Writer’s Digest

I entered the Writer’s Digest Self-Published Book Awards (as well as several other contests) over the summer. I did not win anything, but I did receive some kind comments from Judge 55 and I very much appreciate that and wanted to pass them along. – Mike

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22nd Annual Writer’s Digest Self-Published Book Awards

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Entry Title: Camp America
Author: Mike Palecek
Judge Number: 55
Entry Category: Mainstream/Literary Fiction

Structure, Organization, and Pacing: 4

Spelling, Punctuation, and Grammar: 4

Production Quality and Cover Design: 5

Plot and Story Appeal: 5

Character Appeal and Development: 4

Voice and Writing Style: 4

Judge’s Commentary:

Great cover, good details that really attract the reader’s eye, and then on further view during the reading of the book, details mean even more. Well done.

Great sense of movement in the opening scene, as well as a very vivid sense of place.

Sensory details are well used throughout; author does a good job of allowing the reader to step into the book and experience it on different levels.

There is a lot of intrigue on what he’s going to find in the woods. Draws the reader in, and is very well done. Reader can feel textures, see colors, smell scents, and embrace the heart-pounding of this scene.

Watch out for tiny typos, which stand out more when the writing is so good. Author has one on page 5, way too early for a typo to pop up: My ribs hurt to breath.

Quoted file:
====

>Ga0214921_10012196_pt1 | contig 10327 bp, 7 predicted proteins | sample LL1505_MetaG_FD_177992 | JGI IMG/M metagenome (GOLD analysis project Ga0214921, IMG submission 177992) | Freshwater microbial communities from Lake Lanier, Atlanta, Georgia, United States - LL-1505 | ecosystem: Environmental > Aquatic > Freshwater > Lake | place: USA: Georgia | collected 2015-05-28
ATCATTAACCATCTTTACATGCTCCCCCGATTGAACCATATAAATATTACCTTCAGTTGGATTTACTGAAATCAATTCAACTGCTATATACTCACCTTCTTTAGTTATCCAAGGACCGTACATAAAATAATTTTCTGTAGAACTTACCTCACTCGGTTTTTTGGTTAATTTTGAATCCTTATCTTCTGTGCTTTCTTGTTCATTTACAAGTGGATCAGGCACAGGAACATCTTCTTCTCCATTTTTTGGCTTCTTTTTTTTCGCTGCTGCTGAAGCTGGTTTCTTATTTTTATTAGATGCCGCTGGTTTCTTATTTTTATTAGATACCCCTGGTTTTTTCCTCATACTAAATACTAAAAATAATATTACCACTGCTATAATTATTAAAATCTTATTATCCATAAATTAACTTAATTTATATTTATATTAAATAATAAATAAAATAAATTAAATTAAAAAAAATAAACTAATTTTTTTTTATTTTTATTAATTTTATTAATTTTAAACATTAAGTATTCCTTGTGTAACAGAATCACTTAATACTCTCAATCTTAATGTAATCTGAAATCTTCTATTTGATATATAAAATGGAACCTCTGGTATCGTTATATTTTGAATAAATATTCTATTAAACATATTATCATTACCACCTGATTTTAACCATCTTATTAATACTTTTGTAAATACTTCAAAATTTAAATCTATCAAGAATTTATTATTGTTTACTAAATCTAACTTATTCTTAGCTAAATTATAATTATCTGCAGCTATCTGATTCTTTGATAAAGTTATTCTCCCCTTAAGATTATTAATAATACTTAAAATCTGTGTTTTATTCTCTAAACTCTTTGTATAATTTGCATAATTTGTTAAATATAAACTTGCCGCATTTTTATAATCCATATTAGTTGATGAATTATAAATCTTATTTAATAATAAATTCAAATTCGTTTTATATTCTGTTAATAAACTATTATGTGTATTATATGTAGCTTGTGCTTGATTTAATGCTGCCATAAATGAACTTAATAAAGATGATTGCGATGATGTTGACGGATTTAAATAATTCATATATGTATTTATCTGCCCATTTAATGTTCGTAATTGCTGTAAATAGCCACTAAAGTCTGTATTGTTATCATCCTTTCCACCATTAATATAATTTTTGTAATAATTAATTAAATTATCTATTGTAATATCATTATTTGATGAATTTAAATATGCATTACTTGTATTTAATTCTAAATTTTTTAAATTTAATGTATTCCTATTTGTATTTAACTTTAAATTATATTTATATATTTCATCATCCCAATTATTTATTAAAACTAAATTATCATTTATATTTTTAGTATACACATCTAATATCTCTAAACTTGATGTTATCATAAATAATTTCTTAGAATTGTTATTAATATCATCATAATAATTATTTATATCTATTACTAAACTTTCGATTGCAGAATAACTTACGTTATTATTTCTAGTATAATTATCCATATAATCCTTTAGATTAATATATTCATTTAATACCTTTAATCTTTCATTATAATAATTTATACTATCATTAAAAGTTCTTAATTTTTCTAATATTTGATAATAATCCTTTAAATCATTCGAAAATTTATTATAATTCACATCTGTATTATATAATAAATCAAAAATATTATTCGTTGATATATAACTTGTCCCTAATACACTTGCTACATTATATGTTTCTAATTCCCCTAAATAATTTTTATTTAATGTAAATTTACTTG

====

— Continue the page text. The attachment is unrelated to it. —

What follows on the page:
When typos happen early on in a book, reader becomes disappointed to see the next one, and the next, leading to a lessened view of the book. A good comb-through for typos would improve this book and allow the reader to stay within the experience, not be drawn out every time a typo occurs.

Use of lyrics and quotes at the start of chapters is very good. Reader gets to connect with the story through them. And reader looks forward to the ones to come.

The author’s admitted Kerouac influence really comes through, and author needs to take care not to get too rambly in Kerouac style. Use it in careful doses, connecting thoughts and sections with a bit more transitions. Think melodic with phrasing, and that can smoothe out the jumpiness of Kerouac-style jumps from observation to observation. That said, the reader soon thinks that maybe this jumpiness of topics is due to the character’s fear or an anxiety issue.

If author intended it as such, that’s a terrific narrative device. But if the reader is left saying then it’s not as clear as it needs to be.

Author brings in great details like the taking of spouses medications by accident, a very real human error that reader can relate to. Well done.